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Comment: Re:It's that time... (Score 1) 283 283

Why? Just make it so that as far as the machines are concerned Gorillas are a subset of humans. And then keep the actual gorillas away from them.

You've got a reasonable point for more advanced machines, but for now I'd just as soon that they also avoid squashing dogs and cats...or, pretty much anything protoplasmic over, say, 5 pounds. Or 4. Slaugher house machines don't need to be intelligent, and shouldn't be. Not until things are FAR more developed.

And, really, wouldn't you just as soon that your car avoided running over that skunk? So if you adopt a variant of the precautionary principle, you can get most of the advantages without waiting for perfection.

Comment: Re:Really ? (Score 1) 236 236

You need to plate it with teflon.

What bothers me is the idea of that being a colony rather than just an outpost. Where to you get metals? Can you split the CO2 into C + O2 and than use the C for bulk fabrication? It seems as if graphene can be either conductive or insulating, and nanotubes are pretty strong, but now we're talking about a rather extensive fabrication facility just in the initial set-up.

I consider asteroids a much more reasonable habitat. (I'm not sure that Mars is a good choice, but it sure sounds better than Venus.)

Comment: Re:Why live there then? (Score 1) 80 80

Depends. How safe a neighborhood do you want? I believe that the normal asking rent for an apartment in Oakland was around $1500/month a few years ago...but I haven't actually been looking in the last 30 years, so I don't know what neighborhood is implied by that price.

12 * 1,500 = 18,000, so it depends on your other expenses...and whether you want to live that cheaply. OTOH, neighborhood is *VERY* important. And I also don't know what size apartment I'm talking about.

My suspicion, however, is that there was no intention of living in a downtown area, and that commute was as important as cost. Of course, for enough money you can find a sufficiently desireable location in a city, so saying money is the basis isn't incorrect.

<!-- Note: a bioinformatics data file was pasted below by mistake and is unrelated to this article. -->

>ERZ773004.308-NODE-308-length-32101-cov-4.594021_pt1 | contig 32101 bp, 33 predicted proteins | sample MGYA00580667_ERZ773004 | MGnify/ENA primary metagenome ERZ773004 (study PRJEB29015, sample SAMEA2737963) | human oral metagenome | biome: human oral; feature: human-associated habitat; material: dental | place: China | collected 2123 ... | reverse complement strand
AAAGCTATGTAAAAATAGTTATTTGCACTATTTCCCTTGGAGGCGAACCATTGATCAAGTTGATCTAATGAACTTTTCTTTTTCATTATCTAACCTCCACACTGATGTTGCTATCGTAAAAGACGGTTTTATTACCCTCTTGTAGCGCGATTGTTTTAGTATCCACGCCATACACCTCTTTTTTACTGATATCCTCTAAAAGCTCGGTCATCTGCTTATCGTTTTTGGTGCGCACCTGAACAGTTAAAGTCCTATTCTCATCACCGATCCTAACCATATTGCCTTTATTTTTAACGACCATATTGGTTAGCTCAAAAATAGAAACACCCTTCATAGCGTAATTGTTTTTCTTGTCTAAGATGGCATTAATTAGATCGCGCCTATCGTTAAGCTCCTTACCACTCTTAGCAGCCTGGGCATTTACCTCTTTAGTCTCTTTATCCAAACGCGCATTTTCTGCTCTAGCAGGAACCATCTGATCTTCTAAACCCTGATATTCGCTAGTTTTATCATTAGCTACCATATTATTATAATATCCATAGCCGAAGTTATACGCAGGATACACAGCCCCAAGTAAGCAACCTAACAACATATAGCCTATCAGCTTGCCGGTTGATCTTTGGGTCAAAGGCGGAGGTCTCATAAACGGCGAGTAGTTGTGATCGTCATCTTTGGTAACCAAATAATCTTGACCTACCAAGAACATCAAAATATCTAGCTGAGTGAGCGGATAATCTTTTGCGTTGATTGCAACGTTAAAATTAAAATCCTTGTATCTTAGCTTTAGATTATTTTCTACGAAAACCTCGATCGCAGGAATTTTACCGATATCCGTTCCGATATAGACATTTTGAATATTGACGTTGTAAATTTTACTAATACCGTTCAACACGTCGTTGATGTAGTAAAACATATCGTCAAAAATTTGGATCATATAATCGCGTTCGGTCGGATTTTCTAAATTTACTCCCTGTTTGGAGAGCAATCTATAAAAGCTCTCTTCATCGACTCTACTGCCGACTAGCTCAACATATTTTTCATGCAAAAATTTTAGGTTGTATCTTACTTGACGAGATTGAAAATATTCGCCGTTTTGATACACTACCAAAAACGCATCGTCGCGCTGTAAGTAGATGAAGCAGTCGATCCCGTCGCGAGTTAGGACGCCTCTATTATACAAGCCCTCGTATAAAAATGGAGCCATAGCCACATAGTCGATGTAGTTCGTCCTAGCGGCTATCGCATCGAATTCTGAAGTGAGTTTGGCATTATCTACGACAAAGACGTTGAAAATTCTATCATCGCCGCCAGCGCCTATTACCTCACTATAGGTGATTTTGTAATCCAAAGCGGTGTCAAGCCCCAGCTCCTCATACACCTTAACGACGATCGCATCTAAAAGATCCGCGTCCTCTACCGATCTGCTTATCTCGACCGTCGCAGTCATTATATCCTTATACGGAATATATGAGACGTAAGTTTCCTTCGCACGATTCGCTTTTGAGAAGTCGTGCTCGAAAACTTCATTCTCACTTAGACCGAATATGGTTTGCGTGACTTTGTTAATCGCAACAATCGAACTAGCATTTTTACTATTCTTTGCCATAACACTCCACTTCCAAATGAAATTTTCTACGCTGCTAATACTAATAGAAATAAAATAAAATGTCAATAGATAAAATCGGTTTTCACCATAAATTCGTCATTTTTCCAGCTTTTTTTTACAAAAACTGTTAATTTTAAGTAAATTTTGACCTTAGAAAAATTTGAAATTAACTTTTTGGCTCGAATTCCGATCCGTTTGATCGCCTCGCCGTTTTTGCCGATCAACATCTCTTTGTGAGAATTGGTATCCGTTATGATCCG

Comment: Re:Why live there then? (Score 0) 80 80

Units should be of the appropriate size to what you're measuring. Farenheit is more appropriate for judging room temperature and even cooking temperature when you don't need to be precise enough to get down to fractions of a degree.

The metric system has a lot of value, especially when doing precise measurements. When doing rough measurements at human scale it runs into problems. The meter is about the right size, but centimeter, or even decimeter, isn't a good replacement for foot. And for many purposes centimeter is too small to replace an inch. (When you start using fractions of an inch this advantage disappears.)

One can argue whether a Kilogram or a pound is the more useful general weight, it seems pretty much a draw to me. Ditto for Kilometer and mile. And when being precise metric is the clear winner.

OTOH, for outside temperature, a rough measue (Farenheit) is not only better suited in size, but also in accuracy. You don't get an accurate outside temperature, because it varies too much from place to place. So it's best not to pretend that you do. Which means avoid fractional degrees, whether Farenheit or Centigrade (okay, Celsius, but Centigrade is a better name).

Comment: Re:Fucking Lawyers (Score 3, Interesting) 180 180

That would be sufficient to make the APIs stop working. Perhaps you should think again about what information is required and copyrightable.

I think that this decision may mean that Google will need to do something like alphabetize the API. (Customized organization can be copyrighted, but alphabetical order can't.)

Comment: Re:Open source isn't enough (Score 1) 246 246

The last time I looked into using Objective C on a Linux system the documentation of both Objective C and GnuStep were lamentable. So bad I picked up something else.

I'll agree it's a difficult problem, but Python, Ruby, D, and even Smalltalk (well Squeak, anyway) and Scheme (Racket anyway) have addressed it reasonably. Objective C documentation seems to only work if you're on an Apple, and GnuStep documentation doesn't seem to work anywhere. It's great if you just want something to remind you of how to do something that you already basicly know how to do, otherwise not.